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City Hall Station, Wicked, and miniatures in NYC

At the end of March we flew across the country to visit an old subway station.

But this wasn’t any old subway station! This was City Hall Station in NYC. Tickets for visiting this station, in a tour called “Jewel in the Crown,” go on sale several months ahead of time, are only available to New York Transit Museum members, and immediately sell out. I bought a membership to the museum back in 2017 and snagged a pair of tickets back in December, at which time declared, “We have to be in NYC on March 25th.”

When MJ and I started planning this trip we realized that we’d never actually been to NYC together. For work? Yes. With friends? Yes. With other people we’ve dated? Yes. Together? No! So what seemed like a ridiculous jaunt across the city actually turned into a nice getaway together as he selected a nice hotel in Times Square and we got to enjoy some great meals, a Broadway show, the visit to the subway museum and a stop by a new miniature exhibit.

The subway station was what brought me there though. Open from 1904 to 1945 the station was designed to be the masterpiece of the subway system, and as wikipedia describes:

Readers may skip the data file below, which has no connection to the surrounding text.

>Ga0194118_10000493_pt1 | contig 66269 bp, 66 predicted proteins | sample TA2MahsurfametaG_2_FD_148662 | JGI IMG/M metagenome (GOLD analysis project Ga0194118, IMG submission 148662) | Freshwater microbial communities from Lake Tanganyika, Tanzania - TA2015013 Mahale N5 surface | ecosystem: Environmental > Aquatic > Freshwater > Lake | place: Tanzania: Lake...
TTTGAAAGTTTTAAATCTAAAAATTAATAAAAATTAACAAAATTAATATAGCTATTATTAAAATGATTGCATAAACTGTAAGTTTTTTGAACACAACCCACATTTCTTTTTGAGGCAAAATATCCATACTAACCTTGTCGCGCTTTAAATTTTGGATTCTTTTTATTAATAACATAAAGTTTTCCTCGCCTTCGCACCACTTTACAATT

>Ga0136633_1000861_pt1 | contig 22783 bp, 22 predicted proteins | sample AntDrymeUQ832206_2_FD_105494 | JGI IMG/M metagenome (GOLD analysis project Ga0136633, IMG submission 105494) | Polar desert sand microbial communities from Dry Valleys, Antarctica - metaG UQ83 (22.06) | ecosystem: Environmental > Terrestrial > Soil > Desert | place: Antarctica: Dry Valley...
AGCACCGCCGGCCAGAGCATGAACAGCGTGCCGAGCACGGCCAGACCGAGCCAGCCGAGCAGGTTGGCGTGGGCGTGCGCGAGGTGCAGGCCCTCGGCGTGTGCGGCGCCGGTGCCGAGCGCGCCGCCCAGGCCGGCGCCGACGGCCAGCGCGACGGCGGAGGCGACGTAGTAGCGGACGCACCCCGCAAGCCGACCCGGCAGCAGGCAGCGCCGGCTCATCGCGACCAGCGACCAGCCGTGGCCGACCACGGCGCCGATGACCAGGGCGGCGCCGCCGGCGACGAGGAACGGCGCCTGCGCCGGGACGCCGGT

The platform and mezzanine feature Guastavino tile, skylights, colored glass tilework and brass chandeliers. The Rafael Guastavino-designed station is unique in the system for the usage of Romanesque Revival architecture.

The station is curved and was built to only accommodate five cars, half of the standard ten car trains today, which played a part in the reason for the closure. The station is a loop, and today the 6 train still goes through the station to turn around, and as a result only goes through in one direction and doesn’t stop.